Gun rights groups, bolstered by safety concerns in the wake of Sept. 11, are turning to state legislatures to reverse bans or restrictions on carrying concealed weapons. And the efforts appear to be paying off.
The National Rife Association and Gun Owners of America, both organizations that support individuals carrying concealed weapons, are aiming squarely at laws in more than half the states. They want to reverse bans or lessen rigorous permit processes for concealed weapons, and they say that the Sept. 11 terror attacks have lent to their success.
"Since Sept. 11, people feel the need to protect themselves and their loved ones," said Randy Kozuch, the NRA's chief state and local lobbyist. "Nobody knows what future attacks will happen."
Opponents to gun laws say the new momentum has put them on the defensive, a switch from the era of the 1980s when at least 40 states prohibited concealed weapons. Today, only six states — all in the Midwest — have outright bans on concealed weapons and 12 have tough restrictions on permits.
"We are seeing a very large effort by the NRA to weaken concealed weapons laws across the country," said Luis Tolley, the Los Angeles-based state legislative director for the Brady Campaign to Prevent Gun Violence. "They want to let anybody carry any gun they want, anywhere they want, any time they want."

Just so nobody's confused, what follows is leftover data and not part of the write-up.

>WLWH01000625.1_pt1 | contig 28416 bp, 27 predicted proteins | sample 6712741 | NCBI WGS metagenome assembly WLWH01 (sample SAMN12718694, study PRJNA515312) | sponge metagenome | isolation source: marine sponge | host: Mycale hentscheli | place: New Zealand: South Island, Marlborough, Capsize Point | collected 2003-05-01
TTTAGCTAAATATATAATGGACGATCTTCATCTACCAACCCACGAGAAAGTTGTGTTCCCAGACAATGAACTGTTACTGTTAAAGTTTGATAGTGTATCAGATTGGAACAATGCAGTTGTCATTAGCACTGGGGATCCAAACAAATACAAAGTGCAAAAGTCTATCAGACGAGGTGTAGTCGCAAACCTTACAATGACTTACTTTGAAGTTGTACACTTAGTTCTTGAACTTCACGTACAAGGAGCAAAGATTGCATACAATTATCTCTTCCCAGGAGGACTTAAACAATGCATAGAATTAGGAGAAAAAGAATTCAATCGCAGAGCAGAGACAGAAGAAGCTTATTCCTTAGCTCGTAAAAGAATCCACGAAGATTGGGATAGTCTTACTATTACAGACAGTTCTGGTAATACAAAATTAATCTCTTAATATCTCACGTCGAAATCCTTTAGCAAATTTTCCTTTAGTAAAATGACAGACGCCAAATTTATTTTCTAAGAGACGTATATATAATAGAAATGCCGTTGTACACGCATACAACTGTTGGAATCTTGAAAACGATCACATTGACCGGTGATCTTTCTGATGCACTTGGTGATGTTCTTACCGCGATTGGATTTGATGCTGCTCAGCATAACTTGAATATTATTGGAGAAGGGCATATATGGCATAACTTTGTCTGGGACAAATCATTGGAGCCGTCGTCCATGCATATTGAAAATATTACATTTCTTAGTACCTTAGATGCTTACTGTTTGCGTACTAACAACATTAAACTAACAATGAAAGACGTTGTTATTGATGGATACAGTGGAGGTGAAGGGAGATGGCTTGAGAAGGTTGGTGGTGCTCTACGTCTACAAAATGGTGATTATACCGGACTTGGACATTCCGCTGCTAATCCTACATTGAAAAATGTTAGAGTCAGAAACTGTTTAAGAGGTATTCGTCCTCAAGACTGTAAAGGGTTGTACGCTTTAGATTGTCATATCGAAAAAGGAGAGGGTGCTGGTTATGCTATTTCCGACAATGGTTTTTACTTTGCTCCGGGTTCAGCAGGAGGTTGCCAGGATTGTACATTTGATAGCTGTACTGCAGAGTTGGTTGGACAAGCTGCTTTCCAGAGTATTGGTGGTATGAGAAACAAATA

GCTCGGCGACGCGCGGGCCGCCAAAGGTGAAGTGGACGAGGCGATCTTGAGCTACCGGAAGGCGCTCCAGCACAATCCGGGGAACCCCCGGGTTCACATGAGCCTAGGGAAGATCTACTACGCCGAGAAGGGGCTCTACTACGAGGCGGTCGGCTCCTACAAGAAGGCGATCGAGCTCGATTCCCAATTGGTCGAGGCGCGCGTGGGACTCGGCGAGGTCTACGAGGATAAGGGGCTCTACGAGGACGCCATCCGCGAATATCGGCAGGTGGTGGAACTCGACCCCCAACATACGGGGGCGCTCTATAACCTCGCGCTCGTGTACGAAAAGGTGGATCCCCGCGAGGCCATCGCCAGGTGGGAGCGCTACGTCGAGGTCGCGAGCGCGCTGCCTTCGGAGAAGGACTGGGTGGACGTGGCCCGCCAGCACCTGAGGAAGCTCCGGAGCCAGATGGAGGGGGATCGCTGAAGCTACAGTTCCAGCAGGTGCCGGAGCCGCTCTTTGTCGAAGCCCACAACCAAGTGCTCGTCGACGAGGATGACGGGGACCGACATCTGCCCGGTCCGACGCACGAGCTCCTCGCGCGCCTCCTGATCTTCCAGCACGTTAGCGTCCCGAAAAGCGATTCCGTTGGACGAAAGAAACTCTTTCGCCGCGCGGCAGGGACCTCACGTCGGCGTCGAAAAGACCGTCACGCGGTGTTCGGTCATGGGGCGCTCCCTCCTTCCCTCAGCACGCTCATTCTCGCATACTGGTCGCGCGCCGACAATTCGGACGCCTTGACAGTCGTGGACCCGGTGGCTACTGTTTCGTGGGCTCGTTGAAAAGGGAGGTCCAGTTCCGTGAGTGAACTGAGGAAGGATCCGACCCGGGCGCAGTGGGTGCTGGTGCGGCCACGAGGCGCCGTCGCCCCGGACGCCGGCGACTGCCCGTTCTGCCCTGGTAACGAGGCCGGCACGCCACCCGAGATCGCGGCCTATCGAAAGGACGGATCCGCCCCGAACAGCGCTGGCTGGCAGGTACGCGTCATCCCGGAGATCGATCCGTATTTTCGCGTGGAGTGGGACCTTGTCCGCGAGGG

The Brady campaign, which has traditionally turned to Congress to legislate gun laws, is now redirecting its focus to state legislatures. It says some 28 states are considering concealed gun bills this year.
In Arizona, a House committee has endorsed a measure to reduce the maximum penalty for carrying a concealed weapon without a permit from a $2,500 fine and six months in jail to a fine of up to $50.
The South Carolina Senate is considering a bill that would relax residency requirements for concealed gun permits and allow people to carry weapons in state parks and churches.
Minnesota lawmakers want to scrap a law that requires people to prove employment or a safety need to local law enforcement before getting a permit for a concealed weapon. A new bill would let most adults get concealed gun permits after background checks and training.
Missouri House members are looking for the middle road after a proposition to allow concealed weapons failed in 1999. They are considering a bill that would allow concealed weapons in vehicles but toughen prosecution for firearms crimes.
Democratic Gov. Bob Holden has threatened a veto of any concealed weapons bills, but with supporters getting a real foot in the door in the legislature, he may be overruled.
"I hope that we do get the right to concealed carry," said Rick Salyer a civilian Army technician involved in the NRA and Western Missouri Shooters Alliance. "If it can be proven it's safe at one step, then later on you can say, 'If this worked, why don't we give them a little more freedom."'
The Associated Press contributed to this report.